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Is there a way to calculate the radial velocity without wavelength? I can only find two formulas so far. One of them needs wavelengths and the other one needs the velocity of the star, but I have none of these. I have distances, parallax, magnitudes, luminosities, astrometric signal, radii, effective temperature, $T_{eff}$ and masses.

It's about a star with a "double star" of two dwarf stars in orbit. (It is assumed that they can be considered as total mass)

It's assumed that the orbit is circular.

Edit:
It's an exam question from last year's exam:
A star ε indi A has a "double star" of brown dwarfs in orbit. Assume that the brown dwarfs can be considered as one mass of 75 Jupiter masses. The distance between the brown dwarfs (ε indi B) and ε indi A is 1459 AU.
Calculate the maximum astrometric signal and the maximum radial velocity semiamplitude under the assumption that the orbit is circular.

I've already calculated the maximum astrometric signal. It's just the last part that I can't figure out to do with the information I have.

The formulas I'm talking about are:
$v_r=c\frac{\Delta \lambda}{\lambda}$
and
$v_r = v_\text{star} \sin(\frac{2 \pi}{P} t)$

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    $\begingroup$ I can only guess what you are asking for but I doubt you can estimate the radial velocity of a star (and if it is a binary, then there are two stars, each with a varying radial velocity) without knowing something about its motion... $\endgroup$
    – ProfRob
    Commented Dec 28, 2022 at 17:44
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    $\begingroup$ Those formulas are used when you already have observed the binary star system by Spectroscopy imaging so they Use the Doppler effect for the calculation thus you need the wavelength/$λ$. The formula you're talking about is probably $Δλ/λ=v/c$. I'm not sure which other formula you're talking about This [formula][1] (referred by Wikipedia) most probably will help: $V=DR/DT$. It is expressed in terms of arc lengths. [1]: en.wikipedia.org/wiki/Radial_velocity $\endgroup$
    – user47732
    Commented Dec 28, 2022 at 18:31
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    $\begingroup$ I've added the full question to my post to clarify things $\endgroup$
    – C H
    Commented Dec 29, 2022 at 14:45
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    $\begingroup$ So I finally got an answer that makes sense. Thanks a lot for the help! However, I need to explain why the two brown dwarfs, despite the magnitude of the signal, are not detected in some of these ways. I have absolutely no idea what ways/methods they are referring to (I can try and ask my instructor if this needs to be clarified). But is there any other explanation than the fact that brown dwarfs are extremely faint and relatively cold (thus their spectrum is in the infrared making them difficult to observe because of Earth's atmosphere)? $\endgroup$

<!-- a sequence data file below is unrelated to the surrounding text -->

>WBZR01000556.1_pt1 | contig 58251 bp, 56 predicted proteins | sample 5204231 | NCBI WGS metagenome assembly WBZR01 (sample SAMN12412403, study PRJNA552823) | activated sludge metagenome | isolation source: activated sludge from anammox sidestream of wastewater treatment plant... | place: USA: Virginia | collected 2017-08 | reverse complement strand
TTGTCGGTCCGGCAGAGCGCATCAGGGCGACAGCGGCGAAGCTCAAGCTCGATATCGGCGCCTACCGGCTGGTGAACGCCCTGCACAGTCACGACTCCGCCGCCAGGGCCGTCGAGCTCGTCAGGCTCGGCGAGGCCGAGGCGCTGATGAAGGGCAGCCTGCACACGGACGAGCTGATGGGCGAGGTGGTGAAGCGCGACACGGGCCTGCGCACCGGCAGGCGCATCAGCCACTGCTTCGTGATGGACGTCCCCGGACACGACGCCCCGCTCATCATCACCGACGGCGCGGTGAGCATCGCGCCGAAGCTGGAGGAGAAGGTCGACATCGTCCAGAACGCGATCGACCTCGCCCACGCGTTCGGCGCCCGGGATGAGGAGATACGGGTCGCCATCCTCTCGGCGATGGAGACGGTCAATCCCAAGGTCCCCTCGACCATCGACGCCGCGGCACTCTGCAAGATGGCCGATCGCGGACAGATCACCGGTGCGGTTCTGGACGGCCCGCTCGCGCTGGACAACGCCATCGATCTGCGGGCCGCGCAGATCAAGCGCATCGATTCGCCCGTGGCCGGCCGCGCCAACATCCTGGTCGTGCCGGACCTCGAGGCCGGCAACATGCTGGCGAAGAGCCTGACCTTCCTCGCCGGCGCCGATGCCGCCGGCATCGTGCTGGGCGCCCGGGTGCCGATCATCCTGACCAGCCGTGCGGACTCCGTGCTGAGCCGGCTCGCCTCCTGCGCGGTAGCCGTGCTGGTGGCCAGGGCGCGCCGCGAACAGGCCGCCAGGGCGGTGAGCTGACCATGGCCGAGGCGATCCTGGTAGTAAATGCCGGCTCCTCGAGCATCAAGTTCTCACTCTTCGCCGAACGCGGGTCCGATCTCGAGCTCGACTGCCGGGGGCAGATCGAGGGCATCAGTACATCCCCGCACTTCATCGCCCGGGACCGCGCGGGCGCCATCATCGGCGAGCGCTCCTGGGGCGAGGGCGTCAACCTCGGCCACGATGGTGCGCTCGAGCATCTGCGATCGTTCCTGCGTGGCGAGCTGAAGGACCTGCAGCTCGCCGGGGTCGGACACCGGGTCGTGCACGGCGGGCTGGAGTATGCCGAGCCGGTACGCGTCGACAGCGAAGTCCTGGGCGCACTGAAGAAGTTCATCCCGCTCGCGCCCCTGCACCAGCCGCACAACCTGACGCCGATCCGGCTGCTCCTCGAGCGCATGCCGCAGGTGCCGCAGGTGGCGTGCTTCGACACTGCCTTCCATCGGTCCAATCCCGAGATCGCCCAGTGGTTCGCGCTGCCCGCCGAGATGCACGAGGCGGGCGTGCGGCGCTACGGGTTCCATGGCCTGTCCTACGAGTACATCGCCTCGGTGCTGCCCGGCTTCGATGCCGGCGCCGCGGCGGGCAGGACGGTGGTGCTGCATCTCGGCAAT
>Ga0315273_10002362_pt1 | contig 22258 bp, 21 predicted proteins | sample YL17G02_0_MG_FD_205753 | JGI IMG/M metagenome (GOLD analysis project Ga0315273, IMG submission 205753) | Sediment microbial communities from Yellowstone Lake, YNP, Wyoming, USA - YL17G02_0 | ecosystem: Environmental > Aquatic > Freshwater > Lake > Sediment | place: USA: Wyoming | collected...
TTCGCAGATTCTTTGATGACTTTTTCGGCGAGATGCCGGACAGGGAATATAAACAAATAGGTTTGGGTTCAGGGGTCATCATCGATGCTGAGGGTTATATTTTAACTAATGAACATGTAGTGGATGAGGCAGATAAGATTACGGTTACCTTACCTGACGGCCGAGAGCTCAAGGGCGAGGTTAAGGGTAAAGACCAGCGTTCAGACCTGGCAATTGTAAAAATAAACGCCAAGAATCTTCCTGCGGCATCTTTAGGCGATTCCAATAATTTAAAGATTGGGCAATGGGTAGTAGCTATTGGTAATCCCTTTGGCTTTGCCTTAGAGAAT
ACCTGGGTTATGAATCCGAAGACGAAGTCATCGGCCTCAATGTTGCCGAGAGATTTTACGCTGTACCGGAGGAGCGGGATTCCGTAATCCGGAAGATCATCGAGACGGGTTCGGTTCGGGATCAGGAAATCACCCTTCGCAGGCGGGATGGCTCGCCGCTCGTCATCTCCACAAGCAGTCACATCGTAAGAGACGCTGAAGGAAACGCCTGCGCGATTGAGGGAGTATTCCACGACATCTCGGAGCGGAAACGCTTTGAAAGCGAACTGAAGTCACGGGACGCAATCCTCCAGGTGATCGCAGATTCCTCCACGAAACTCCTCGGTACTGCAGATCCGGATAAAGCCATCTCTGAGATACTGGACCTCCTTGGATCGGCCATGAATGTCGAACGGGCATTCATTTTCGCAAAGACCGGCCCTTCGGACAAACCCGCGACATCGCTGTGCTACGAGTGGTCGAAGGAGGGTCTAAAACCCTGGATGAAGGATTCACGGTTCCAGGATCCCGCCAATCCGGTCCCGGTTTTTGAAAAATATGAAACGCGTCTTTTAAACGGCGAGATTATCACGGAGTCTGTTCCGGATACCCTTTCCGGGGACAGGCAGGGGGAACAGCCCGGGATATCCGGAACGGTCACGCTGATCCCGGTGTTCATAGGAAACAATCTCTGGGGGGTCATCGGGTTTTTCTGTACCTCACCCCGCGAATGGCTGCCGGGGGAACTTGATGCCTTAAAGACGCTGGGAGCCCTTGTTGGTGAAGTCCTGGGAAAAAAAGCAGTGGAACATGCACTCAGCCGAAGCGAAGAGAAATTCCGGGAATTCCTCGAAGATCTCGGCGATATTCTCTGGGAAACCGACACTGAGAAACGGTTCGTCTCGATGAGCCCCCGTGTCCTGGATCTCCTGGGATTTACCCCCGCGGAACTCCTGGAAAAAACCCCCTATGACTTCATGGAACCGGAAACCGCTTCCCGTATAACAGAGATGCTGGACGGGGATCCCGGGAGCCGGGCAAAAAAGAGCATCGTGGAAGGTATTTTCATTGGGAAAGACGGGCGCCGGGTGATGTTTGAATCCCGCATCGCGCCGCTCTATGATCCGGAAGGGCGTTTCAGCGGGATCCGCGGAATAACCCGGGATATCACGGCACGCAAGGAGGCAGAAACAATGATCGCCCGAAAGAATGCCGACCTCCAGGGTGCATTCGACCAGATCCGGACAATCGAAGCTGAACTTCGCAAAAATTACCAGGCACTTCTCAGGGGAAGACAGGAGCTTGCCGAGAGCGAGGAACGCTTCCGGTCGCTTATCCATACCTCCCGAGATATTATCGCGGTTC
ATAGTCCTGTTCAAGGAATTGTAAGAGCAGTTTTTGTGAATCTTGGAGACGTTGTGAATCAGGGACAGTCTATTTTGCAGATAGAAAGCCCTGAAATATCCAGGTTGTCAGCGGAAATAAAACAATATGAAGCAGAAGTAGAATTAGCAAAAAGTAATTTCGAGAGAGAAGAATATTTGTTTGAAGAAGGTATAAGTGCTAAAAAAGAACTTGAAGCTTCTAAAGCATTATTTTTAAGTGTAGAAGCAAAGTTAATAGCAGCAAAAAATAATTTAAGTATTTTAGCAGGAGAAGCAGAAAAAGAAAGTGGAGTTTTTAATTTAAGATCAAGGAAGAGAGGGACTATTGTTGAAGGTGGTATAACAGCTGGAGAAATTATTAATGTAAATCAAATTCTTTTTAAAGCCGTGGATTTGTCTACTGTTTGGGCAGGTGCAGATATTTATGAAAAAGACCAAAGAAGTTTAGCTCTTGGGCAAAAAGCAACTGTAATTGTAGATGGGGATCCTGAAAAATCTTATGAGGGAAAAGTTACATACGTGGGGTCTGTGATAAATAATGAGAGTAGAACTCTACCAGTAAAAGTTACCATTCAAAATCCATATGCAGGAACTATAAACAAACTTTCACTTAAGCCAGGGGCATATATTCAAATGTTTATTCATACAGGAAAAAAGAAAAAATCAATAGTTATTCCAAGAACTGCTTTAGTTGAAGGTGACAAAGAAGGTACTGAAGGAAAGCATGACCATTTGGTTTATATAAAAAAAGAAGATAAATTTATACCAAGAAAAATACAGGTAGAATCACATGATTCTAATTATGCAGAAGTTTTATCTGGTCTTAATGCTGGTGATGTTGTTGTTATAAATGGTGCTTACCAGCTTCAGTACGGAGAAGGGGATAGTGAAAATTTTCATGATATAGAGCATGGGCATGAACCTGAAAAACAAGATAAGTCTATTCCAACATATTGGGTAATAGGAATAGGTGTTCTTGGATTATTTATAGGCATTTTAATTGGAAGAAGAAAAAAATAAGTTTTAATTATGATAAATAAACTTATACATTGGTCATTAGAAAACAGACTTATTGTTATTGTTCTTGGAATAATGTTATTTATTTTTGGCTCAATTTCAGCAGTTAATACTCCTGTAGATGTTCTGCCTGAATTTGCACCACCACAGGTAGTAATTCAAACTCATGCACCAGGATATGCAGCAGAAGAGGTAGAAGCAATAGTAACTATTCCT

– C H
    Commented Jan 3, 2023 at 18:40

1 Answer 1

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The relative position between the components of the binary moves on a circular orbit with velocity $v_{\mathrm{circ}}=\sqrt{G(m_1+m_2)/r}$, where $r=1459$AU is the distance, $G$ is Newton's constant of gravity and $m_{1,2}$ are the masses of the components.

Thus, the radial velocity semiamplitude of the secondary is \begin{align} v_{\mathrm{rad},2} &= \frac{m_{1}\sin i}{m_1+m_2} v_{\mathrm{circ}} = m_{2,1}\sin i \sqrt{\frac{G}{r(m_1+m_2)}}, \end{align} where $i$ is the inclination of the binary orbit's angular momentum vector w.r.t. the line of sight (i.e. $i=90^\circ$ if the line of sight lies in the orbital plane). For the primary, the amplitude is smaller by a factor $m_2/m_1$.

If $m_1\gg m_2$ (as is the case here, where the uncertainty in $m_1$ presumably exceeds $m_2$), the above simplifies to \begin{align} \frac{v_{\mathrm{rad},2}}{\sin i} &= \sqrt{\frac{Gm_1}{r}} = 2\pi \sqrt{\frac{0.76}{1459}} \frac{\mathrm{AU}}{\mathrm{yr}} \approx 0.143 \frac{\mathrm{AU}}{\mathrm{yr}} \approx 0.678 \frac{\mathrm{km}}{\mathrm{s}}, \\[0.5ex] \frac{v_{\mathrm{rad},1}}{\sin i} &= \frac{m_2}{m_1} \frac{v_{\mathrm{rad},2}}{\sin i} \approx 0.639 \frac{\mathrm{m}}{\mathrm{s}}, \end{align} where I used $m_1=0.76\,$M$_\odot$ and $G=(2\pi)^2\,$AU$^3$/yr$^2$M$_\odot$.

Note that $v_{\mathrm{rad},2}$ can presumably not be measured, since the brown dwarf is too faint and very close to the primary, while measuring stellar radial velocity amplitudes smaller than 1 m/s is one of the main methods for inferring the presence and/or mass of secondaries in the planet to brown-dwarf range.

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    $\begingroup$ From my understanding it is actually the radial velocity semiamplitude of the second object (ε indi B) that I need to find. This is based on how the question starts with the introduktion of the dwarf. Also all previous questions were about ε indi A. The mass of the primary star is 0.76 solar masses. and thanks for the help! $\endgroup$
    – C H
    Commented Jan 2, 2023 at 17:30

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